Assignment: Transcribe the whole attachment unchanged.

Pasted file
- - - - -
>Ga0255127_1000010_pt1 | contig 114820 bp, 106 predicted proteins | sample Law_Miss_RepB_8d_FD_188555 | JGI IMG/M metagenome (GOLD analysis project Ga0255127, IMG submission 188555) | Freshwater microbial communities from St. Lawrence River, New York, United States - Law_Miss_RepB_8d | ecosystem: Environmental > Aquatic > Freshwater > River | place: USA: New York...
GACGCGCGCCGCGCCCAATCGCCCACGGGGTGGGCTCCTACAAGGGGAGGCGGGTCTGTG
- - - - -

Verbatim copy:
>Ga0255127_1000010_pt1 | contig 114820 bp, 106 predicted proteins | sample Law_Miss_RepB_8d_FD_188555 | JGI IMG/M metagenome (GOLD analysis project Ga0255127, IMG submission 188555) | Freshwater microbial communities from St. Lawrence River, New York, United States - Law_Miss_RepB_8d | ecosystem: Environmental > Aquatic > Freshwater > River | place: USA: New York...
GACGCGCGCCGCGCCCAATCGCCCACGGGGTGGGCTCCTACAAGGGGAGGCGGGTCTGTG